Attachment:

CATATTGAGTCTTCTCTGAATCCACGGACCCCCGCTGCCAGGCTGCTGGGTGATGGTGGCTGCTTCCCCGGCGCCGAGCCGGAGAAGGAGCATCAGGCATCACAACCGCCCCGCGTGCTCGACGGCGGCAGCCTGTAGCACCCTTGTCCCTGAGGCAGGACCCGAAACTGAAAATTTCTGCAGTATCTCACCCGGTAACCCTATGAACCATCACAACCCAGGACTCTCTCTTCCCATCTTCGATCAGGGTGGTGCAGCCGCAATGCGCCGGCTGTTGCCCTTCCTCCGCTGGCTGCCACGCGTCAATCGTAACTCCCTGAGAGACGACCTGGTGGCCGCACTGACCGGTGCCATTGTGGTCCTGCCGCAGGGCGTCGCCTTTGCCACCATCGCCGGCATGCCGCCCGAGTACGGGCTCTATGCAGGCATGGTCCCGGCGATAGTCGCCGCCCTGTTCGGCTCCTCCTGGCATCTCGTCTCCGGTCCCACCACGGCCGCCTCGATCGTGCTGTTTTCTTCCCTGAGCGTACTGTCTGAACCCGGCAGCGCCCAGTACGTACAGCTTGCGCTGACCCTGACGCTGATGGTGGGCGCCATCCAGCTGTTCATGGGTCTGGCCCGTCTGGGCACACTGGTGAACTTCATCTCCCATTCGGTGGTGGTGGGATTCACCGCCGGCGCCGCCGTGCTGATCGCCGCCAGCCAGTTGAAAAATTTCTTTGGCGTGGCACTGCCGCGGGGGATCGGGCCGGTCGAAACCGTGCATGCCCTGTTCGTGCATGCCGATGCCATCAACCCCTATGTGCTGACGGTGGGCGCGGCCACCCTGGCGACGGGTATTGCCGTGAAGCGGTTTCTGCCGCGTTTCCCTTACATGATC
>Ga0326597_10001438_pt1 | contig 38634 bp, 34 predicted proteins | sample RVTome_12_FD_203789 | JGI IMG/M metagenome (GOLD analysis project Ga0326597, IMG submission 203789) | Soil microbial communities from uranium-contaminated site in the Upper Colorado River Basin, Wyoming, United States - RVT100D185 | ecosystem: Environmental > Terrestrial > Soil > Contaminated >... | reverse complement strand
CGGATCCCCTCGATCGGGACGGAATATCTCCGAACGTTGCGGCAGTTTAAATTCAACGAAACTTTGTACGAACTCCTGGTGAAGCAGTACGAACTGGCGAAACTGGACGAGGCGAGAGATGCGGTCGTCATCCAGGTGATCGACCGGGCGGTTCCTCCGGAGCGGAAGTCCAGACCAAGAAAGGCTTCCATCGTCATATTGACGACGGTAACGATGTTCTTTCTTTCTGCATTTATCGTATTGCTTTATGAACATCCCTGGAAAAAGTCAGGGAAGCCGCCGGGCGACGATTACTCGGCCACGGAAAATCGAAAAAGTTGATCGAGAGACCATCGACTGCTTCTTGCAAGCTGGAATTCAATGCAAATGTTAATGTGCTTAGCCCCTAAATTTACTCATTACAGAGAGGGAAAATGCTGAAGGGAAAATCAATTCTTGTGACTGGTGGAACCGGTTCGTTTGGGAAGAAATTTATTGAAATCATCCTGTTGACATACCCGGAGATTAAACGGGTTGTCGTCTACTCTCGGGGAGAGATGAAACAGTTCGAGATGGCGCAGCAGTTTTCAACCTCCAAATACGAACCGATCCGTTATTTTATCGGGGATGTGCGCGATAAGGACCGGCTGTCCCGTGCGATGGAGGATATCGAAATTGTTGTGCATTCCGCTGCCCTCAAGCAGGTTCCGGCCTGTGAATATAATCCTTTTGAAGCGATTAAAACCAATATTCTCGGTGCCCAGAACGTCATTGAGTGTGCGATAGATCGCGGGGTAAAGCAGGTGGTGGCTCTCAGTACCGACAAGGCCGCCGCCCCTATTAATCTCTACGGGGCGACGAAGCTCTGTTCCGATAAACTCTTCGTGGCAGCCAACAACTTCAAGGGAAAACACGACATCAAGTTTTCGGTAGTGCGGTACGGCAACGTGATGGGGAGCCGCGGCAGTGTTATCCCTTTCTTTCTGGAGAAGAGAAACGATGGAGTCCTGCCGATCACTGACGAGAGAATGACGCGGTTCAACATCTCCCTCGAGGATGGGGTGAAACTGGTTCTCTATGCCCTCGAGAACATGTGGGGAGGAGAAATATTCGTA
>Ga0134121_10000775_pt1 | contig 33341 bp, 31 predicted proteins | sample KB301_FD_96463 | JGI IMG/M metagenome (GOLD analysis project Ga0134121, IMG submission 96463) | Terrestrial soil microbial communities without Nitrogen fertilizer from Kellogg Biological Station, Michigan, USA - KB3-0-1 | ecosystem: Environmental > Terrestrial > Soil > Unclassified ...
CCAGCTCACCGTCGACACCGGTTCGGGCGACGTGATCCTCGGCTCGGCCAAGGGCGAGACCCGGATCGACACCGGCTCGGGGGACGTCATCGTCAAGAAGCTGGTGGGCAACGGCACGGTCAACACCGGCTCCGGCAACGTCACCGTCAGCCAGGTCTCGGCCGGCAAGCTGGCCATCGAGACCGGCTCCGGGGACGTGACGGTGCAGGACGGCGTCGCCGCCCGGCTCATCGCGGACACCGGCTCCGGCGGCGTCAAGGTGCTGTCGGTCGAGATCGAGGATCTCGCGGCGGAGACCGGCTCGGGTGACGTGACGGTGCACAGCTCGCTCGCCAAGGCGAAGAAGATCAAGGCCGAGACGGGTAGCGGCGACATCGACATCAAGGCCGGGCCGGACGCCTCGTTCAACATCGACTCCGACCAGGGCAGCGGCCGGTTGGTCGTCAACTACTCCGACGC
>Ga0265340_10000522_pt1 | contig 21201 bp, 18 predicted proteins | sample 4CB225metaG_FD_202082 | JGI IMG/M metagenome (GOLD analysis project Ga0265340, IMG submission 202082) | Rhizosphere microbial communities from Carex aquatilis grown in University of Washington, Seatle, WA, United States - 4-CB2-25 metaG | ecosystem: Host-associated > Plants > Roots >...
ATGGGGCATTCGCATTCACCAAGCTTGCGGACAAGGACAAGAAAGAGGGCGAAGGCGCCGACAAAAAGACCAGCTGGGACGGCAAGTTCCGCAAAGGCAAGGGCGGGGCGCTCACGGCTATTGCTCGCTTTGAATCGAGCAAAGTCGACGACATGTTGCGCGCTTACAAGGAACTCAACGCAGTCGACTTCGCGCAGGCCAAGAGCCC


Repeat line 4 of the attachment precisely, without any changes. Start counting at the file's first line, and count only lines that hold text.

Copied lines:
>Ga0134121_10000775_pt1 | contig 33341 bp, 31 predicted proteins | sample KB301_FD_96463 | JGI IMG/M metagenome (GOLD analysis project Ga0134121, IMG submission 96463) | Terrestrial soil microbial communities without Nitrogen fertilizer from Kellogg Biological Station, Michigan, USA - KB3-0-1 | ecosystem: Environmental > Terrestrial > Soil > Unclassified ...